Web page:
“On the twelfth day of Crazifornia,
Gov. Moonbeam gave to me twelve months of craziness,
Ten UC tuition hikes,
Nine “high-speed rail links,”
Eight states’ worth of takers,
Seven-ty percent underfunded pensions,
Six billion in debt
Five fleeing comp’nies,
Four bankrupt cities,
Three falling bridges,
And a tax hike on millionaires.”
It looks like Guv Moonbeam re-gifted us this year. After all, we got twelve months of craziness last year, and the year before that, and the year before that, and the year ….
I am one day late posting the twelfth of the twelve days because my wife and I are in Arizona visiting our oldest daughter, who fled California because of one of its major crazy features: unaffordable housing. In California, the cost of over-regulation adds 30 percent or more to the cost of housing, which explains why all ten of the nation’s top ten cities for regulations’ burden on housing costs are in California.
Legislators are well aware of the impact their regulations are having on the housing industry, and they know how important new home sales are to the state’s economy. As recently as 2007, new home sales – not resale homes, just new ones – generated more dollars in sales than any other industry in the state, even more sales than all the retail sales combined.
If they would dial back the regulations, it would help they state. The Democrats in Sacramento know this. So what did they do in this crazy year? They increased the energy efficiency standards for new homes, which will add at least $1,500 to the cost of even the most modest home – and even more in the most hard-hit parts of the state.
Crazily, California already has the nation’s most demanding home energy efficiency standards. We’re doing a great job. We can rest on our laurels and still be the best in the nation. But no, recession or not, the Legislature ratcheted up what the state demands of homebuilders.
Why? To save the world from global warming of course. Will a small incremental gain in the energy efficiency of homes in a state where new homes already are extremely energy-efficient cause global temperatures to drop? No, of course not. It will do nothing but make the state less attractive.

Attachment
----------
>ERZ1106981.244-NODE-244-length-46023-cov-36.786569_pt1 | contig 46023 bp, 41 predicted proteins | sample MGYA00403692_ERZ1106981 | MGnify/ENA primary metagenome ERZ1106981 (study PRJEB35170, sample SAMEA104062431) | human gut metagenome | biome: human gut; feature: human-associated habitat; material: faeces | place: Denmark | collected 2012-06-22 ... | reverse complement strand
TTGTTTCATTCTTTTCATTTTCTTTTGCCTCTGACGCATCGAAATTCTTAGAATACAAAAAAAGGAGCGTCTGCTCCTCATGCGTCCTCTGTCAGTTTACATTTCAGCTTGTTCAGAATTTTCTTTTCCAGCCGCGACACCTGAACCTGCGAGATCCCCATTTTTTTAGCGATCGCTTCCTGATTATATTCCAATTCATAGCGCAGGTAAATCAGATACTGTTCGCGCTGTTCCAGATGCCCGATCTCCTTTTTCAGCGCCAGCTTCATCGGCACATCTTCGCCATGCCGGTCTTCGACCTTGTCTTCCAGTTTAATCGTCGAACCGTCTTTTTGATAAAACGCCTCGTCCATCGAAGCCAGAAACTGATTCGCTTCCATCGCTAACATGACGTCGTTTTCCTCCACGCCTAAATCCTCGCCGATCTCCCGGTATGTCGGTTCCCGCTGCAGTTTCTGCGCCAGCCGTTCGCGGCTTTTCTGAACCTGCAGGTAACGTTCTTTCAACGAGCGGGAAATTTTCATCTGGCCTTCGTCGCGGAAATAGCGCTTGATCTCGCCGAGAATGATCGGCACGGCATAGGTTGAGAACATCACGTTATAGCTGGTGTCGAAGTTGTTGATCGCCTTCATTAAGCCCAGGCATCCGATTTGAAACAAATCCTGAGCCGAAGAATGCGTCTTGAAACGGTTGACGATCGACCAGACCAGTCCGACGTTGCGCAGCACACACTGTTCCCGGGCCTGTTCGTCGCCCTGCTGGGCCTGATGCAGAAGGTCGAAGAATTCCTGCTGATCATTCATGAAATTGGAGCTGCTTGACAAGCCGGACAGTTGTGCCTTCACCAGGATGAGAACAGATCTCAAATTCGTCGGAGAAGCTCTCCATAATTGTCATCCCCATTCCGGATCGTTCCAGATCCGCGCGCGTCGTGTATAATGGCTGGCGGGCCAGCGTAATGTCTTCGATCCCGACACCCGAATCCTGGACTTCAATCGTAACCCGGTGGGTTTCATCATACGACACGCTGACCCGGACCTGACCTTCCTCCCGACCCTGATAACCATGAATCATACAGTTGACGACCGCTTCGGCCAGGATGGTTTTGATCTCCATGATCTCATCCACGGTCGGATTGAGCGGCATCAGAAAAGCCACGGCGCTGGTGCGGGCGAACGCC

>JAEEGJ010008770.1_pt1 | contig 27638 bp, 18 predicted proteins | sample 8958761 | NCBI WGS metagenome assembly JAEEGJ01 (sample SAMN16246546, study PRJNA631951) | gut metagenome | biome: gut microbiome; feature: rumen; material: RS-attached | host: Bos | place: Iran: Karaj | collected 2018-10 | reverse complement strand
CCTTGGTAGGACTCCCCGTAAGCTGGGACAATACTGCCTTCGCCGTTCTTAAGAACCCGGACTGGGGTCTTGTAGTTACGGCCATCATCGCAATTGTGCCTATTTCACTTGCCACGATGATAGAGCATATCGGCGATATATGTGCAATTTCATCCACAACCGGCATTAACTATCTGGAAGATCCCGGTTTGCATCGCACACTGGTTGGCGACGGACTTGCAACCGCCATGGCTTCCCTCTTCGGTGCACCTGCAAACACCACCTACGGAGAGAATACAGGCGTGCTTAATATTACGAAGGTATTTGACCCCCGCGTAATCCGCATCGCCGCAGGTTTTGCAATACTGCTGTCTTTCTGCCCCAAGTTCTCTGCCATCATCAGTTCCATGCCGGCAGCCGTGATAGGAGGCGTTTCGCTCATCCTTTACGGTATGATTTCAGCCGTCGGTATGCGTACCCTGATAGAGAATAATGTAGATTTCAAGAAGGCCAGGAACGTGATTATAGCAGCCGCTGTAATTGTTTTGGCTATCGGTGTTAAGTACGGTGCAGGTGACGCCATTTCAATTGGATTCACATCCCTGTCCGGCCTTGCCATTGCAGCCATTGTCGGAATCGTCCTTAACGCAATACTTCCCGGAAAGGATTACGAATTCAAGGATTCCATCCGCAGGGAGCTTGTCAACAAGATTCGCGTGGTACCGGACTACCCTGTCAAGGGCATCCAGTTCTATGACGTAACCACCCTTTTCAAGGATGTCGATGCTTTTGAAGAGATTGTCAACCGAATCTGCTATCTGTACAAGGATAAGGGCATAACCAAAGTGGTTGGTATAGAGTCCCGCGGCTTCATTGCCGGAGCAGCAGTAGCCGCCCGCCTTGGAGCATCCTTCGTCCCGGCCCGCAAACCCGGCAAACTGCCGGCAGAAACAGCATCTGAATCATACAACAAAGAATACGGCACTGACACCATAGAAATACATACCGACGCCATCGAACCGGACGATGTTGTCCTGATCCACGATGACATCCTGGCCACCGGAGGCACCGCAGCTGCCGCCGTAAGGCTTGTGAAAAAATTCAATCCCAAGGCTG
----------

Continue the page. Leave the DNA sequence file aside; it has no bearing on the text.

Here’s some more California craziness from 2012:
One-third of the nanny-state laws passed in the nation were passed by California legislators, including most famously one that would make it illegal to try to turn around gender confusion issues in children.
California became the #! Judicial Hellhole in the nation, the #1 state for outrageous pay to state workers, topped by a state psychiatrists’ “earnings” of $822,000, and the #1 state for the number of people in poverty.
During the year, school districts all over the state started obligating themselves to expensive bonds to meet their outrageous pension obligations. Schools in Poway (San Diego County), for example, took on bond debt that will cost $1 billion in order to meet pension obligations of $100 million. A school district having pension obligations of $100 million? That’s almost as crazy!
Speaking of San Diego County, San Diego sued itself over a bridge that cost twice its estimated cost.
The year also saw the state’s first carbon credits auction under its first-in-the-nation state carbon cap-and-trade program. (Less crazy states aren’t considering such a program, or have delayed them because of the recession.) Moonbeam wanted $1 billion from the auction but only got $289 million. Do you sense the whole campaign against carbon is more about raising state revenue than saving planets?
On and on it goes. Obviously, the craziest thing that happened all year occurred in November, when voters sized up the Democrats who are so responsible for much of the state’s crazinesses and decided to award them with a legislative super-majority.
Expect things to be even crazier in 2013.